Dinosaurs are found to fit in an intermediate class between warm and cold blooded animals, a new study reveals.
Scientists compared the growth rates of hundreds of living and extinct species, using growth rings and bone size to calculate the rates for dinosaurs, the BBC reported.
They linked growth rate to metabolic rate, the measure of energy use that divides warm and cold blooded animals.
The study suggests that the dinosaurs fall into a middle category, in a fresh contribution to an enduring debate.
Warm blooded animals, like mammals and birds, need a lot of fuel and use that energy to their advantage, including faster movement and boosted brain power. In burning all that food they also maintain a high, stable body temperature.
Cold blooded animals are more economical, but lack those advantages.
Scientists define these different strategies as "endothermy" (endo for inside; therm for heat) and "ectothermy".
The study's first author and a PhD student at the University of New Mexico, John Grady's paper proposes that dinosaurs may have used a not-too-hot, not-too-cold approach: "mesothermy".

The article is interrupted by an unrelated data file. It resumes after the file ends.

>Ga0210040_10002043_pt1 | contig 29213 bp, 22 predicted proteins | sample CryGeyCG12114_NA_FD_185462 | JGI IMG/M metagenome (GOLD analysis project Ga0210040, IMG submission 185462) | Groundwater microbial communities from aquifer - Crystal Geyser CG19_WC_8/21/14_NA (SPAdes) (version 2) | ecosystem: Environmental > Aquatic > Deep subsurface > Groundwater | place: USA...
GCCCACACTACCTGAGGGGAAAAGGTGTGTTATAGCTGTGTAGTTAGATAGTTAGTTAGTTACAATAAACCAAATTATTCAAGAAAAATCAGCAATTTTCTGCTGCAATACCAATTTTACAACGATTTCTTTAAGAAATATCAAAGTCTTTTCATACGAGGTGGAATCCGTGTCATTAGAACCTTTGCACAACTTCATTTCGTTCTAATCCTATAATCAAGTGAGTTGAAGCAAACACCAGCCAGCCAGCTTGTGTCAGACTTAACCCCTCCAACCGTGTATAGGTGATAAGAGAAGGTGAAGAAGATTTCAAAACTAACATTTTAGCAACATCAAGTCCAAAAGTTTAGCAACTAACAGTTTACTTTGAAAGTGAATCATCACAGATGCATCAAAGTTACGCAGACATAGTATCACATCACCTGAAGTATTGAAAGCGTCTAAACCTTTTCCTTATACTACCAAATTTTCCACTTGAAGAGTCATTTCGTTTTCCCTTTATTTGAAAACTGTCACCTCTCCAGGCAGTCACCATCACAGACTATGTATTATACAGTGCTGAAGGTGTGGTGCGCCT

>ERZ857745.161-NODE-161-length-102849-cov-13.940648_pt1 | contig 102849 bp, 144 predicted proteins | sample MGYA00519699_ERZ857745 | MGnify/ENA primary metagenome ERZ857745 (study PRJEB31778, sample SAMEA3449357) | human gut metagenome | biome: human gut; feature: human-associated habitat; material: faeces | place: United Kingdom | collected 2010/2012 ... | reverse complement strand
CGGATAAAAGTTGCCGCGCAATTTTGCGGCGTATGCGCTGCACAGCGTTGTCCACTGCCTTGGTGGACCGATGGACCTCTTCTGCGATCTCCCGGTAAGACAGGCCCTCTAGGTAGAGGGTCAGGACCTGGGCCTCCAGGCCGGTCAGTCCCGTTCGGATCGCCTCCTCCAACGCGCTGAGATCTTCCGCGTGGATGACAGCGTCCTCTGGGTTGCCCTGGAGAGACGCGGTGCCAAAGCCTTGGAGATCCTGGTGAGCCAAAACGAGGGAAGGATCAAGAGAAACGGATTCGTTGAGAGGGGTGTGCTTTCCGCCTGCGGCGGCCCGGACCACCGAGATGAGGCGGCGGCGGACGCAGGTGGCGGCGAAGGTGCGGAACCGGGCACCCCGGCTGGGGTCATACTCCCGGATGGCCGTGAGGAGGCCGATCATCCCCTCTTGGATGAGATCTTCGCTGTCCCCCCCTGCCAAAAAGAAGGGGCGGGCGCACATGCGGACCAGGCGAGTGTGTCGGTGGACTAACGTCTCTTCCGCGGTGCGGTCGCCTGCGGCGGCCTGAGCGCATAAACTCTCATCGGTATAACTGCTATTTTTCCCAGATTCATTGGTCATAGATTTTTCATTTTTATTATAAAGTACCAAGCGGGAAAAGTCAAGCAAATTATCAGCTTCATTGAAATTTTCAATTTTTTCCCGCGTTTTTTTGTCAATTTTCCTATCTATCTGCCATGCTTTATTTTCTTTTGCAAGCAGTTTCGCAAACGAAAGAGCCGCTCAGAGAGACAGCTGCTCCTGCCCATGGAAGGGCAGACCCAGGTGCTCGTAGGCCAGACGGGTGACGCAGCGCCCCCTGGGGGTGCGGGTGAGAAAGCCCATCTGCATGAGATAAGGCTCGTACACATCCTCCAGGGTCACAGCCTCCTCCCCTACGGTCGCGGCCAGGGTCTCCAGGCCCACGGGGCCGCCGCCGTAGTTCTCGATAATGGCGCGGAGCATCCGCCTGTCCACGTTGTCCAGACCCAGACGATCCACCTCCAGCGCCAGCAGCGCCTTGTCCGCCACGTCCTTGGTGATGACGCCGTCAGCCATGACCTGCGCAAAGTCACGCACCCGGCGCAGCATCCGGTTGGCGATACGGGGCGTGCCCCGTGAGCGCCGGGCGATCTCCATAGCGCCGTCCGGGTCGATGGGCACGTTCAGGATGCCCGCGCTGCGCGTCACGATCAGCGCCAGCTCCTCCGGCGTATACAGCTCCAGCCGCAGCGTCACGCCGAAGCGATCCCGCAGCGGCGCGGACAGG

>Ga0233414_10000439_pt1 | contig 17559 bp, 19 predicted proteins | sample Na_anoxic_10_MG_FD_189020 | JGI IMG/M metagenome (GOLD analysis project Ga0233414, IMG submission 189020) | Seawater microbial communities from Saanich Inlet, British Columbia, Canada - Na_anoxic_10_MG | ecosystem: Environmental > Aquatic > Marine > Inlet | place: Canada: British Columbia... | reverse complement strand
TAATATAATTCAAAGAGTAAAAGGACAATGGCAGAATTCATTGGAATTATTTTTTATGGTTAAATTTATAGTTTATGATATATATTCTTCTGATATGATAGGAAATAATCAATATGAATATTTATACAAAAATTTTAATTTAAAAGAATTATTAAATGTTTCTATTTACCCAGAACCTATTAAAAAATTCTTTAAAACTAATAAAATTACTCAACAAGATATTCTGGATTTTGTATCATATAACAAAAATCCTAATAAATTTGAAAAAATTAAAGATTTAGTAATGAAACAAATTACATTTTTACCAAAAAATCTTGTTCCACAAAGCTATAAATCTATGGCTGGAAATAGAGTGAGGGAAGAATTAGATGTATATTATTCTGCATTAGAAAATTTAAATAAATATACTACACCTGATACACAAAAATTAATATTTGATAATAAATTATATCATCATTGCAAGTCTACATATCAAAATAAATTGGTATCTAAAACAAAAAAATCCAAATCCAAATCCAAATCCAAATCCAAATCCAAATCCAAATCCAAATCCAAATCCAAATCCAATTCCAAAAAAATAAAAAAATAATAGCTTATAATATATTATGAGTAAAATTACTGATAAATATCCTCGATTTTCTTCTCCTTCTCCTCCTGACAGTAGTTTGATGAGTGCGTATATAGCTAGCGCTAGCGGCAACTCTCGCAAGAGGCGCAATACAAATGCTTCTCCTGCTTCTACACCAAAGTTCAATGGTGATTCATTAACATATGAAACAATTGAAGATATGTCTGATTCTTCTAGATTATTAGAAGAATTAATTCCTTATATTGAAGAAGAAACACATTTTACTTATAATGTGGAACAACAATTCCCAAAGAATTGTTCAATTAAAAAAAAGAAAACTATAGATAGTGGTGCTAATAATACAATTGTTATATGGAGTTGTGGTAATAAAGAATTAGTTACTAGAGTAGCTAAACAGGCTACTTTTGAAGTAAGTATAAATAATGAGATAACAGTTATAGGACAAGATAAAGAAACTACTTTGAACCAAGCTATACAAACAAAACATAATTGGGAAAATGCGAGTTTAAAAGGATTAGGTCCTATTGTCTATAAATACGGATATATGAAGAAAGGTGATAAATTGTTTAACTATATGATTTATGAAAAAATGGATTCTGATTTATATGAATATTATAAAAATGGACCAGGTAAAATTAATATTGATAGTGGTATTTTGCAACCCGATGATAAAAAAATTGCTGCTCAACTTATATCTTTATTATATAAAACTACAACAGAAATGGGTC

The evidence for this idea comes from a big survey of the growth rates in 381 different species, including 21 dinosaurs.
Because bones show growth rings much like trees, the size of fossilised dinosaur bones at different ages allows palaeontologists to calculate how fast they put on weight over a lifetime.
So he and his colleagues took growth rate as an indicator of metabolism, and found that dinosaurs occupied a middle ground, somewhere in between modern reptiles and mammals.
Their results also place several living animals with unusual energy habits into the proposed mesothermic category.
The study is published in the journal Science.